The invention of the integrated circuit is primarily accredited to Jack Kilby in 1958. Like any great invention, Kilby’s solution was in response to a design challenge. His challenge was that computers were large and cumbersome because of all the separated parts. The simple genius of the integrated circuit placed these elements and the connecting wiring onto a single crystal chip.
Kilby linked together these elements with a thin layer of silicon, a semiconducting material. The silicon completed the circuit between the electronic components. All the building blocks of an electronic circuit were now on one chip. This revolutionized the electronics industry, as well as technology, economics and sociology.
Resembling a primitive organism, the microchip is very basic, relying on a “flip-flop.” An electric pulse makes the chip “flip” into one electrical state until another pulse causes it to “flop” back to its original condition. The combinations of flipping and flopping are what execute the logic, arithmetic, and computations. This flip-flop is made possible by the amazing non-metallic substance, silicon.
Next to oxygen, silicon is the most abundant element in the earth’s crust. In order for the electrical current inside a transistor to be switched between being on and off, the transistor must be made from a material whose electrical properties are changed by applying a voltage. For most metallic materials, such as copper, this doesn’t happen.
These tiny transistors are the electrically-controllable switches containing the flip-flop mechanism. The application of an electrical signal, a voltage, to one input of a transistor can turn on or off the flow of electricity going through a channel within the device. By connecting transistors into an interconnected system, the circuit can perform complex calculations.
So enough about the history and the mechanics, what are future projections? According to Moore’s Law, there is a long-term trend that shows that number of transistors and computational power doubles approximately every two years. Not only does the number of transistors double, but the size and cost of the transistors decrease exponentially. The average cost is now much less than one penny per 10,000 transistors. Moore’s law also verifies that the integrated computer chip is the driving force of technological and social change in the late 20th and 21st centuries.
MIT Computer Chip
We will live to see a major paradigm shift as the computer chip becomes more intelligent than the human brain and merges with our biological systems. Announced this week by MIT, here is a prototype computer chip designed to mimic how the brain’s neurons adapt in response to new information. This phenomenon, known as plasticity, is believed to underlie many brain functions, including learning and memory.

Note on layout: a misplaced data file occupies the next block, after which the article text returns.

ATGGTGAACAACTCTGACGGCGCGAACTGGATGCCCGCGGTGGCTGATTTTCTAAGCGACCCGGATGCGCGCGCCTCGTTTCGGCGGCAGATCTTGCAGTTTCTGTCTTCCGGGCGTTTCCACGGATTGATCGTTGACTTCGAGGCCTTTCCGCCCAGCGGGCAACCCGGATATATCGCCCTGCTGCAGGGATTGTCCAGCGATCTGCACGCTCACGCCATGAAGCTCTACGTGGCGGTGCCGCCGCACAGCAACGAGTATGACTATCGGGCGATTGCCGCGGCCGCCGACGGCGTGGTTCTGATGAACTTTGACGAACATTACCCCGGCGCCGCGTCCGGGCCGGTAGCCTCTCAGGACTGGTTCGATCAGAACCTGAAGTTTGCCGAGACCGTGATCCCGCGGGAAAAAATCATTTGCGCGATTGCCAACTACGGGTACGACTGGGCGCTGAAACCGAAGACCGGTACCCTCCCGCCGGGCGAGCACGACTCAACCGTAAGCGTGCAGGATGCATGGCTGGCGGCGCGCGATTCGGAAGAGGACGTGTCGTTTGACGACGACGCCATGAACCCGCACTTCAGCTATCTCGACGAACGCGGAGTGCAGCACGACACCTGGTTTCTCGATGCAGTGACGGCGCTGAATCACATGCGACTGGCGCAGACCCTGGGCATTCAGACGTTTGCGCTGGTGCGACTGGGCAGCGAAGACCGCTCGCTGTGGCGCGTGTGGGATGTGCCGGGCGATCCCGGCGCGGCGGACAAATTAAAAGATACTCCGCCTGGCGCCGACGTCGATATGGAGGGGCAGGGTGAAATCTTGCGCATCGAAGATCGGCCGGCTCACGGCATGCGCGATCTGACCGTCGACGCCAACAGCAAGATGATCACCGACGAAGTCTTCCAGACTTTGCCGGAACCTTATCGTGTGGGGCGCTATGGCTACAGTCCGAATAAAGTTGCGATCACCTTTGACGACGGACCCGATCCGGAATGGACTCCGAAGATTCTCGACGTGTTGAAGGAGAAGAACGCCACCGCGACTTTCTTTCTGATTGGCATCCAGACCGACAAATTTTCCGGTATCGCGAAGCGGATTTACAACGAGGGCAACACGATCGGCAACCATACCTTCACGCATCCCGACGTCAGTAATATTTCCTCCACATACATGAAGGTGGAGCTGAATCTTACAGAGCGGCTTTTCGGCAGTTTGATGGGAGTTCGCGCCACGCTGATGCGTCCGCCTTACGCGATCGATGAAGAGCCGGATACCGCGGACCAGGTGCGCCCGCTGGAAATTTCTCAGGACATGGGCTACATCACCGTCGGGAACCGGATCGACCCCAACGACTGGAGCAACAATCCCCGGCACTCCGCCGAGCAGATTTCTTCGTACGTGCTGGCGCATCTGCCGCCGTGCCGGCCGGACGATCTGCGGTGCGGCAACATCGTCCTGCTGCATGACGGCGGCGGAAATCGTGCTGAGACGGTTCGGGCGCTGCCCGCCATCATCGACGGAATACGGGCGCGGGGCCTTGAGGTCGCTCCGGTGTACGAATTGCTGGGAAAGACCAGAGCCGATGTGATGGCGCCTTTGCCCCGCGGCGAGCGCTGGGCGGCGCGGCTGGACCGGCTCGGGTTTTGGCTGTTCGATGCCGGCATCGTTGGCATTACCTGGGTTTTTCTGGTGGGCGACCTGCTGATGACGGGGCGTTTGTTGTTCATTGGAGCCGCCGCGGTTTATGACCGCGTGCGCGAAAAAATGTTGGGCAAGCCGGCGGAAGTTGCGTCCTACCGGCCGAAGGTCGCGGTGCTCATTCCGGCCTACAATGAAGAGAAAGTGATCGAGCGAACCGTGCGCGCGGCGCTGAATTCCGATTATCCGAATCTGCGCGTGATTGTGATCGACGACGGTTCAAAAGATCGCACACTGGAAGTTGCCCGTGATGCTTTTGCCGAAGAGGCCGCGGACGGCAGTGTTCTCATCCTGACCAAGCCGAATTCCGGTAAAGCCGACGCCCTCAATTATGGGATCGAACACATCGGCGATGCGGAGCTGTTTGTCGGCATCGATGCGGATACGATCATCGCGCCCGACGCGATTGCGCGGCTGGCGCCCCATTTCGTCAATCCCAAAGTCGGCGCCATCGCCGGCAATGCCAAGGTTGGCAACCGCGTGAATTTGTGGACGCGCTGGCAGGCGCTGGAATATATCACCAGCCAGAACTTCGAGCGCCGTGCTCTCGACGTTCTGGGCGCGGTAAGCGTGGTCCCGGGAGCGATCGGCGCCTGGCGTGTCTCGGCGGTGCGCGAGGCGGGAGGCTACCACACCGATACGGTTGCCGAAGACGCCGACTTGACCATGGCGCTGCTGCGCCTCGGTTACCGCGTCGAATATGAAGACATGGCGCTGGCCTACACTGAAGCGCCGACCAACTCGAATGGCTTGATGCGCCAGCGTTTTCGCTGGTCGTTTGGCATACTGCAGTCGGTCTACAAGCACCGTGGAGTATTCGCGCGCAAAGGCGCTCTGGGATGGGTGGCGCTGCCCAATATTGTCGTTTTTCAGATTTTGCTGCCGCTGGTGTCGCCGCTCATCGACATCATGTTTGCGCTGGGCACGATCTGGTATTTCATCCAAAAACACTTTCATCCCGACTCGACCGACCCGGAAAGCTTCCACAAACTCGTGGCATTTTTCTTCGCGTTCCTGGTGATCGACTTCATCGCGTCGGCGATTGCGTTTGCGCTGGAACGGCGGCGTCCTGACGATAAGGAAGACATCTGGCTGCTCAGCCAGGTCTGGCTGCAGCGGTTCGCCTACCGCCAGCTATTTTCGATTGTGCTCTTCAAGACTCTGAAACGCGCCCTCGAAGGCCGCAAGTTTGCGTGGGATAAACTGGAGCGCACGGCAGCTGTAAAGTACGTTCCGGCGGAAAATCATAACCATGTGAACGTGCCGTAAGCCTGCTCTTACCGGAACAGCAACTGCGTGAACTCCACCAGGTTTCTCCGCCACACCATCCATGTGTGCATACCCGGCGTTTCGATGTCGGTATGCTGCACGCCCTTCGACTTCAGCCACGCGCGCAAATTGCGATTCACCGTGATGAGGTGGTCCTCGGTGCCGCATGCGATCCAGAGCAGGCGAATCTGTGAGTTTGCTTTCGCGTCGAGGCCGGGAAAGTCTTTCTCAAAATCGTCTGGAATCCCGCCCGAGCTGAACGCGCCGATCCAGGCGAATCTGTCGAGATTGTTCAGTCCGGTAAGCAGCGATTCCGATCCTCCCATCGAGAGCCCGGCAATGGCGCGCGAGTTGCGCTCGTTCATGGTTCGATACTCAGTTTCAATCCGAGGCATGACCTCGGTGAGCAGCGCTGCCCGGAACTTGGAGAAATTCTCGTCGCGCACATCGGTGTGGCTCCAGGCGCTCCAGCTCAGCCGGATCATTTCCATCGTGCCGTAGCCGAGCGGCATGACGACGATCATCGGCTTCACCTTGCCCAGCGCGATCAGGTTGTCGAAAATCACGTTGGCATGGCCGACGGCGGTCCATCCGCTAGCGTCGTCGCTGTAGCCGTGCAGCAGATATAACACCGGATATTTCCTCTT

Nerve Cell Circuit Hybrid
Here, a rat nerve cell attached to a semiconductor chip has successfully exchanged signals with the chip. This achievement will lead to organic computers that process information like a brain. In the long term, the technology also could lead to prosthetic limbs that are controlled by a person’s brain and nerves.
Nerve cells here have been successfully threaded into semiconductor tubes, paving the way to brain-computer interfaces that would route nerve cells into specific circuitry. Granted, we are still far away from an integrated computer chip functioning at the same capacity of our brain, because it still takes about 400 transistors incorporated into the silicon chip to simulate the activity of a single brain synapse, but these recent advancements and the quantitative proof of Moore’s Law may show that the threshold is near.
One scientist who is convinced that the tipping point is near is Ray Kurzweil who has popularized the idea of the Singularity, the moment within a few decades where machine intelligence surpasses human intelligence, representing a rupture in the fabric of human history and a major paradigm shift from biological thinking to a hybrid of biological and nonbiological thinking.
Although this theory is indeed exciting and hopefully sheds interest on the moment we are alive, this short essay is also meant to share how inspiring the potential of a single idea, and the outcome of design simplification processes can be. Some ideas and processes, such as Jack Kilby’s integrated circuit, may even have the power to change the world.
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